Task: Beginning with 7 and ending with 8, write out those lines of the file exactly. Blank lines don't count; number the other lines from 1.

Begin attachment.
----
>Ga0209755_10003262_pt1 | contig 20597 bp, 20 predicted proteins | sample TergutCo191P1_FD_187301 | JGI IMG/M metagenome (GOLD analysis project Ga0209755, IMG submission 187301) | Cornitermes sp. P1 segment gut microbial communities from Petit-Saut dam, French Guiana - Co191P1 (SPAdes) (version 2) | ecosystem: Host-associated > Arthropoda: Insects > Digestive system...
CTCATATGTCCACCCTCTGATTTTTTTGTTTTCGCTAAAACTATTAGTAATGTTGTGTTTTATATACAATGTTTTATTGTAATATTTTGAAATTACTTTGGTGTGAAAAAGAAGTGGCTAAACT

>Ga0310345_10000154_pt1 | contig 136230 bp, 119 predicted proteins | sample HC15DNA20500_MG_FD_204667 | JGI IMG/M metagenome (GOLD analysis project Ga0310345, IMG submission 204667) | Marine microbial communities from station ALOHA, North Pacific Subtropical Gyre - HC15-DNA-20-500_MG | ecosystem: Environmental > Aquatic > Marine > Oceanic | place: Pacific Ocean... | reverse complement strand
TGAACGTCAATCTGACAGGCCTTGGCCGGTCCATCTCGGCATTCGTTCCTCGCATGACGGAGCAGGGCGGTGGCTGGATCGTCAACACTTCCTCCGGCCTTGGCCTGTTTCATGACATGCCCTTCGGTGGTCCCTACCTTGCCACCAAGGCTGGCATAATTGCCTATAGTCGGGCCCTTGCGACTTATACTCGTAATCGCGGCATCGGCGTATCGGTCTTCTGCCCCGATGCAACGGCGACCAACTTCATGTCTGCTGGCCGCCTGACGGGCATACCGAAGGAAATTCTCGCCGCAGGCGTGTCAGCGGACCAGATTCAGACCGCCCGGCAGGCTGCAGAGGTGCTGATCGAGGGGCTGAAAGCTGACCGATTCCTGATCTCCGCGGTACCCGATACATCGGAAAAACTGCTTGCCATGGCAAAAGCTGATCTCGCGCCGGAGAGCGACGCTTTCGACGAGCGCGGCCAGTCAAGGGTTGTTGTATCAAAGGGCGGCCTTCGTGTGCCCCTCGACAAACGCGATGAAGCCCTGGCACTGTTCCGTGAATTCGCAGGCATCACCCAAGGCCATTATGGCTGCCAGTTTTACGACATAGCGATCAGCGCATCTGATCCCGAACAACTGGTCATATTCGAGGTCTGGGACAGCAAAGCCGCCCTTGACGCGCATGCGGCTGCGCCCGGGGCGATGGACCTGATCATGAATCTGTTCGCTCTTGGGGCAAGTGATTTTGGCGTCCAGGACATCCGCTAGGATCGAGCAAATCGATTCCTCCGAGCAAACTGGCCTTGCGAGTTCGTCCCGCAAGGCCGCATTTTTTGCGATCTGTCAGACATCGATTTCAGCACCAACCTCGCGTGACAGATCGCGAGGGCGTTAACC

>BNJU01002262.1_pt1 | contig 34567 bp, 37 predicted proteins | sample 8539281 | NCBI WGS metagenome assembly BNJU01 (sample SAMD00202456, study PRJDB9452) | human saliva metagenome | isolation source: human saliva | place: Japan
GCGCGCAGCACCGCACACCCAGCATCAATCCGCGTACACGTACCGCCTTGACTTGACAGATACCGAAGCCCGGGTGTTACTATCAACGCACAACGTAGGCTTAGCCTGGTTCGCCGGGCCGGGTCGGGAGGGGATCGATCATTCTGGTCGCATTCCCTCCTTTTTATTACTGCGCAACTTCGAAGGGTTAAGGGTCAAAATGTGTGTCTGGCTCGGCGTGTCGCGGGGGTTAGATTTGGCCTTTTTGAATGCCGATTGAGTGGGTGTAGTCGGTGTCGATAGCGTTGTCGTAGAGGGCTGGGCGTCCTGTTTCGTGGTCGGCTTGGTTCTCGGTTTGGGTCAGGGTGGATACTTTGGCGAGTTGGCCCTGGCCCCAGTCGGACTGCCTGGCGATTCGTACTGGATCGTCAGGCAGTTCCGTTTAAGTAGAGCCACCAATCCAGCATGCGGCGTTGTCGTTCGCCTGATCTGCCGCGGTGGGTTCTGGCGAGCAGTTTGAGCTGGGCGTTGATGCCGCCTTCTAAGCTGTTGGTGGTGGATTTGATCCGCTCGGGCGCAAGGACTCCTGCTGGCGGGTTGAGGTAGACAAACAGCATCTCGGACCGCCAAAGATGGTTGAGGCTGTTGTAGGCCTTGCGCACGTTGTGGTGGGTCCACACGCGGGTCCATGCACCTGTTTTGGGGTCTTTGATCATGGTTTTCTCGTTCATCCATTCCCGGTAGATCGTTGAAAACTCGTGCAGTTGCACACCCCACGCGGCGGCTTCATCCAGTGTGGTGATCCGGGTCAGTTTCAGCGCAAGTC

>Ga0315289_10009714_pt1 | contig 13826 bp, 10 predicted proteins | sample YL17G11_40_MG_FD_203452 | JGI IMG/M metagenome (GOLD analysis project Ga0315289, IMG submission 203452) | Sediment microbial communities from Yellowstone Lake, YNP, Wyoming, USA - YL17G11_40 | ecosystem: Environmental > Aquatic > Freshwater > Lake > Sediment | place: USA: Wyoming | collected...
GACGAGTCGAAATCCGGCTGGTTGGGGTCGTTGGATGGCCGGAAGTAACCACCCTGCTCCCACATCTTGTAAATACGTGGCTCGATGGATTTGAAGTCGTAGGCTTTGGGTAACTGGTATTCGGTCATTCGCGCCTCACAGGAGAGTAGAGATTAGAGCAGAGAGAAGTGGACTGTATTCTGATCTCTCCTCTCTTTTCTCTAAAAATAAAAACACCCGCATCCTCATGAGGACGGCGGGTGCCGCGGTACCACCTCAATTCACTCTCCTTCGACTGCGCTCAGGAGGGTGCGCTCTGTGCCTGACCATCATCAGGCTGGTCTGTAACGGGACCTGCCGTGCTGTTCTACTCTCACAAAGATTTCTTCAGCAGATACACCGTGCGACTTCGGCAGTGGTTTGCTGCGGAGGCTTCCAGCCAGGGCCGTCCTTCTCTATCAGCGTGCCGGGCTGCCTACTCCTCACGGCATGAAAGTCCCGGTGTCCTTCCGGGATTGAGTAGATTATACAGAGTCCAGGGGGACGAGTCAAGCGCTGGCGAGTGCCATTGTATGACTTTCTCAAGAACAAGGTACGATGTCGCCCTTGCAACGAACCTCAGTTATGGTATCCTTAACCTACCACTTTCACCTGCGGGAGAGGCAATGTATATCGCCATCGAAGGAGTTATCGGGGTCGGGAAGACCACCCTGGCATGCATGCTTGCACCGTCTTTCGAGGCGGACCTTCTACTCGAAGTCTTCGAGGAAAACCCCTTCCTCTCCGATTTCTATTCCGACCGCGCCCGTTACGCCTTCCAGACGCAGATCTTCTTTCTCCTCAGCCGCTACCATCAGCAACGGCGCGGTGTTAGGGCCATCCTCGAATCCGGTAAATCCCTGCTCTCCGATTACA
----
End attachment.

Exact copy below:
>Ga0315289_10009714_pt1 | contig 13826 bp, 10 predicted proteins | sample YL17G11_40_MG_FD_203452 | JGI IMG/M metagenome (GOLD analysis project Ga0315289, IMG submission 203452) | Sediment microbial communities from Yellowstone Lake, YNP, Wyoming, USA - YL17G11_40 | ecosystem: Environmental > Aquatic > Freshwater > Lake > Sediment | place: USA: Wyoming | collected...
GACGAGTCGAAATCCGGCTGGTTGGGGTCGTTGGATGGCCGGAAGTAACCACCCTGCTCCCACATCTTGTAAATACGTGGCTCGATGGATTTGAAGTCGTAGGCTTTGGGTAACTGGTATTCGGTCATTCGCGCCTCACAGGAGAGTAGAGATTAGAGCAGAGAGAAGTGGACTGTATTCTGATCTCTCCTCTCTTTTCTCTAAAAATAAAAACACCCGCATCCTCATGAGGACGGCGGGTGCCGCGGTACCACCTCAATTCACTCTCCTTCGACTGCGCTCAGGAGGGTGCGCTCTGTGCCTGACCATCATCAGGCTGGTCTGTAACGGGACCTGCCGTGCTGTTCTACTCTCACAAAGATTTCTTCAGCAGATACACCGTGCGACTTCGGCAGTGGTTTGCTGCGGAGGCTTCCAGCCAGGGCCGTCCTTCTCTATCAGCGTGCCGGGCTGCCTACTCCTCACGGCATGAAAGTCCCGGTGTCCTTCCGGGATTGAGTAGATTATACAGAGTCCAGGGGGACGAGTCAAGCGCTGGCGAGTGCCATTGTATGACTTTCTCAAGAACAAGGTACGATGTCGCCCTTGCAACGAACCTCAGTTATGGTATCCTTAACCTACCACTTTCACCTGCGGGAGAGGCAATGTATATCGCCATCGAAGGAGTTATCGGGGTCGGGAAGACCACCCTGGCATGCATGCTTGCACCGTCTTTCGAGGCGGACCTTCTACTCGAAGTCTTCGAGGAAAACCCCTTCCTCTCCGATTTCTATTCCGACCGCGCCCGTTACGCCTTCCAGACGCAGATCTTCTTTCTCCTCAGCCGCTACCATCAGCAACGGCGCGGTGTTAGGGCCATCCTCGAATCCGGTAAATCCCTGCTCTCCGATTACA